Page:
It’s a rare artist who hasn’t used castoff and worn-out clothing as rags to clean paintbrushes or hands. But what about using them as painting tools?
Here’s a short list of clothing items that I’ve found have a second life as useful studio tools. For good measure, I’ve also included a few bonus uses—some of which I’ve not experimented with yet, but I’m definitely considering!
1. Acrylic socks for brushes
Socks of any kind can make great paint rags for cleaning your paintbrushes and hands. They also have enough bulk to be useful in completely or partially wiping down a canvas if that becomes necessary.
But what about putting paint on a canvas? Depending on the texture of the fabric, old socks can be the perfect painting tool for a number of uses.
The outside of the sock is usually worn quite smooth—especially the bottom—so it’s an excellent way to rub thin layers of color into large areas. I use them regularly at the imprimatura and umber layer phases of painting and sometimes for applying glazes.
The top or inside is also useful for applying paint more heavily or for glazing with texture. Depending the texture, they can be ideal for painting trees, coarse dirt, and other rough textures with a minimum of time and effort.
I often block in the basic shapes of trees by folding a sock as small as possible, touching it to the greens I want to use, then using a stippling sort of stroke to put the color on the canvas.
BONUS USE: Lightly touch the sock to your palette, then lightly touch it to the surface of your painting to add a broken pattern. To create elongated patterns, use a tap-and-stroke method, in which you touch the paint to the surface, then pull it a short distance across the surface.
2. Shirts and dress pants for rags
Shirts or pants into small sections or hang them whole from the easel for great painting rags. Shirts also make great painting smocks.
I also cut shirts or pants into larger sections, then fold them and use the sides or edges to apply paint and/or to move it around. This rubbing method produces wonderfully thin layers of transparent color with even the most opaque colors.
BONUS USE: When paint ends up in places on your painting where you don’t want it, moisten a section of old shirt with linseed oil (or similar) and wipe the surface of the painting until the unwanted paint is gone. A softer fabric is best for this, but most types of fabric will work. I’ve been able to clean up migrating paint completely using this method with walnut oil, even if the paint is partially dry.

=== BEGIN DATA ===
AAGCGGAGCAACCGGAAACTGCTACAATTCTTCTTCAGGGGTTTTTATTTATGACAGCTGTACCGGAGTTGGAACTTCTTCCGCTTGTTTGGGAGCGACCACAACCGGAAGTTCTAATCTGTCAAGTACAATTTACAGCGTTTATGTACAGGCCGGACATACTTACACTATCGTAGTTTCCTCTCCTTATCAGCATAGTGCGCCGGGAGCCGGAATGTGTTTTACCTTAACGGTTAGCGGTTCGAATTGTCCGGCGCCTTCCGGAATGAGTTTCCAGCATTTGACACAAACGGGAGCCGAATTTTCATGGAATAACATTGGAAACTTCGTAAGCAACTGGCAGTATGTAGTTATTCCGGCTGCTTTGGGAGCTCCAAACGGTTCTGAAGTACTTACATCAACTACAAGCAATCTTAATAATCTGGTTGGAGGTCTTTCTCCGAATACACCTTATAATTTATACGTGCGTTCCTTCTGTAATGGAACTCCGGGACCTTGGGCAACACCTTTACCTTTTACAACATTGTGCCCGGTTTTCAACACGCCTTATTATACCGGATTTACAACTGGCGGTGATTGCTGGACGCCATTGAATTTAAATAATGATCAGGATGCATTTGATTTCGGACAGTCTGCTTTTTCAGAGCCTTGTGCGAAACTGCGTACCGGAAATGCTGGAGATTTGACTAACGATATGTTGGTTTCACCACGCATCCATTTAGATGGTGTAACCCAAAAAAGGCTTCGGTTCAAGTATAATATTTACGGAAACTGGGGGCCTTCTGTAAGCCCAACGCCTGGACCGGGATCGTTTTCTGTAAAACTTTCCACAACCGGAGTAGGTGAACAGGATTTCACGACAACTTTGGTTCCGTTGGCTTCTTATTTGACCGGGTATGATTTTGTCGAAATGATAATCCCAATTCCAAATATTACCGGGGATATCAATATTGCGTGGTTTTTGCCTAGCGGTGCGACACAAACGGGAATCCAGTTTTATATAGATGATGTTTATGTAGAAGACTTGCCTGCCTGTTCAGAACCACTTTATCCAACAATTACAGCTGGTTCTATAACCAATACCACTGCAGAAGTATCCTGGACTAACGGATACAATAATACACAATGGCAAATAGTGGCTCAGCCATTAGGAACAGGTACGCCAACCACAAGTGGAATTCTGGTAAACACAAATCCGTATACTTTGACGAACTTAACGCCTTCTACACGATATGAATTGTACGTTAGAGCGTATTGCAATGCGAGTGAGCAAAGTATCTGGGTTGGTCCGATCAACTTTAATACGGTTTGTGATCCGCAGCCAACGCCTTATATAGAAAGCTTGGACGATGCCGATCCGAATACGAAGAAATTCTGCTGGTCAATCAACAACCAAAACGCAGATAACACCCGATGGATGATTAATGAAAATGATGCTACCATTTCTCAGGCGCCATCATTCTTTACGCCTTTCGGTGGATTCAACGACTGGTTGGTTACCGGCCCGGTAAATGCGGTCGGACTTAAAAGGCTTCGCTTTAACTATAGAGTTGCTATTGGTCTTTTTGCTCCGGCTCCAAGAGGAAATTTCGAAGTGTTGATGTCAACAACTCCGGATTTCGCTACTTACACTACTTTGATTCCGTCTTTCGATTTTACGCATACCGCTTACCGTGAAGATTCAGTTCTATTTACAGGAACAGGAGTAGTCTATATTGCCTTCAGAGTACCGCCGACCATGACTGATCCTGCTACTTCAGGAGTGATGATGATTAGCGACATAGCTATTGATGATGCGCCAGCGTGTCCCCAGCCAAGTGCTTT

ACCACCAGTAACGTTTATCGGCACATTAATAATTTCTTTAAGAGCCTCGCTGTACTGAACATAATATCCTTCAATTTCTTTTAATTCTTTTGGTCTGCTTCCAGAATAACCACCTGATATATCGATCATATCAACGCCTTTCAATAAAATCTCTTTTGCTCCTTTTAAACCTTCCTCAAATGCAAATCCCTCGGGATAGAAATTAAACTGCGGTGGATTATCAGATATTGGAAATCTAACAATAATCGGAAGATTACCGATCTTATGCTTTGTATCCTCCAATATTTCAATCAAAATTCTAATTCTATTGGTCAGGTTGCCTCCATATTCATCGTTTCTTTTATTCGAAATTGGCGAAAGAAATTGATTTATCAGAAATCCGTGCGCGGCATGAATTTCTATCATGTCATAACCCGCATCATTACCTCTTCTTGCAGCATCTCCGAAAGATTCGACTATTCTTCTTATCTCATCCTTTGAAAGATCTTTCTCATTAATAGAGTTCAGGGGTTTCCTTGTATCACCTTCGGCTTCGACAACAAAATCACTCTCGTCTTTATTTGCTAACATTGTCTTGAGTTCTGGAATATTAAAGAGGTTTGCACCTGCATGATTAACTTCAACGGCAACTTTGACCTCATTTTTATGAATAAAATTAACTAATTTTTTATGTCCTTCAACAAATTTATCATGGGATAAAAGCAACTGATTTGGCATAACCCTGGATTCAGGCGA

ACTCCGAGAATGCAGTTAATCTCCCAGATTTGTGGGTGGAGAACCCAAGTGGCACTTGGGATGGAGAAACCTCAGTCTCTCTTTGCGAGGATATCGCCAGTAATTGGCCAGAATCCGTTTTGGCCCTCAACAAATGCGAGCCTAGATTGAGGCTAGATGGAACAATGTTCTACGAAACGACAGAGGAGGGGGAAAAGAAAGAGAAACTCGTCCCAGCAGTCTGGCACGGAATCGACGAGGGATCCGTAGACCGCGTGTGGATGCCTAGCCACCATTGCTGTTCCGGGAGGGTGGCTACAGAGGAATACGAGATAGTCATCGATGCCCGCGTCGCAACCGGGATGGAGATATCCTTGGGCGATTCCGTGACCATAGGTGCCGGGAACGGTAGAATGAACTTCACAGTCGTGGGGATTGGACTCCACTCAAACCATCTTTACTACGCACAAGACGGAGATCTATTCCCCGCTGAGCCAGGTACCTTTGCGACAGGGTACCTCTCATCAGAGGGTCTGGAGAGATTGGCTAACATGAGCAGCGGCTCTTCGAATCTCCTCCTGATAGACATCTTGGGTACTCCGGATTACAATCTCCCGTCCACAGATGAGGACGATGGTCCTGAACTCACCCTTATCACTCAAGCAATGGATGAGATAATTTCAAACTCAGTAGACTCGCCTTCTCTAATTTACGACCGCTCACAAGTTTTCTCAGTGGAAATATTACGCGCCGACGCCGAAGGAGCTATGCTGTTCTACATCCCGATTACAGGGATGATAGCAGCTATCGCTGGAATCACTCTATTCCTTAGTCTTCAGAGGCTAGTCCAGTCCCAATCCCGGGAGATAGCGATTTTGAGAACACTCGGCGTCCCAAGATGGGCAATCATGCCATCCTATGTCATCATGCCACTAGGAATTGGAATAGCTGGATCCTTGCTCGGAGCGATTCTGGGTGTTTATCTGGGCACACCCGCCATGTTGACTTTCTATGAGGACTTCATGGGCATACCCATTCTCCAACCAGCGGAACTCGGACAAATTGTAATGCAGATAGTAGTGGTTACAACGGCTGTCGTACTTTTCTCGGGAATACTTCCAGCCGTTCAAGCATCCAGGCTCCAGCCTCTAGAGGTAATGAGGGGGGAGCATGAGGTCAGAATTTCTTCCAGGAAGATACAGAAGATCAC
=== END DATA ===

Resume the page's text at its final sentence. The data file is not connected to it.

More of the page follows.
CAUTION: Use this technique only if the underlying paint is completely dry.
3. Jeans for brush cleanup (or brush storage!)
Denim is best used as a clean up rag for larger brushes, but it is also an interesting alternative to the lighter, more finely textured fabrics for putting paint onto a canvas.
BONUS TIP: Cut out a section that includes a pocket and mount it to a wall or to your easel. The pocket becomes a handy place to keep the brushes you’re currently using but can’t hold. You can also store brushes in the pocket between painting sessions. Handles down, of course.
4. Dish towels for wiping off mistakes
If dish towels are worn enough to have lost all potential for lint, they can be used for paint application. They are not as good as linen (which I’ve used and love for paint application), but they do have a texture all their own.
They can also be put to good use wiping excess paint off a canvas.
BONUS USE: Keep a couple of laundered towels folded on one corner of the work table for the studio cat to curl up on (if you have one).
5. Linen for texture
Linen is a great way to apply paint, but that’s not my favorite use for it. What makes linen a valuable addition to the studio is its texture!
If pressed lightly into wet gesso on a panel surface, then carefully removed, linen reproduces its texture in the wet surface. The more pronounced the weave in the linen, the more pronounced the texture it leaves in wet gesso.
You can do the same thing with any fabric, but the more texture the better. I’ve always wanted to see what burlap would do, for example, but that toothy a surface wouldn’t work at all with the type of painting I do, so I have yet to try it.
BONUS TIP: Larger pieces of used, but clean linen can be wrapped around frames to keep the frames free of dust and protect them from nicks and scratches while in storage.
6. Sheets and blankets for protecting your stuff
While not technically clothing, I’m including sheets and blankets because they are made of fabric and they are useful in a variety of ways.
If used whole, they are great for wrapping finished artwork for travel to and from shows. Light weight, inexpensive, and washable, they can be used over and over. Used blankets also make great washable drop cloths for around your easel.
If you happen to work small, pillow cases make great, ready-made containers for wrapping paintings and other small works for short-term transit or storage.
BONUS USE: If you happen to really spatter paint when you work, save those drop cloths. When they’ve outlived their usefulness as drop cloths, consider framing them in part or as a whole. Or turn them into wall hangings, quilting material, or a variety of other art pieces. Just make sure the pigments on the cloth are non-toxic and washable!
Ready for a challenge? Clean out your closet this week and re-purpose three or more clothing items for your studio. Your closet (and your pocketbook) will thank you!
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Some time ago, I described the four most important skills every artist needs in order to succeed. Those skills were:
• The ability to see • The ability to draw what you see • The ability to promote yourself and your work • The ability to say no
At the end of. . . read more
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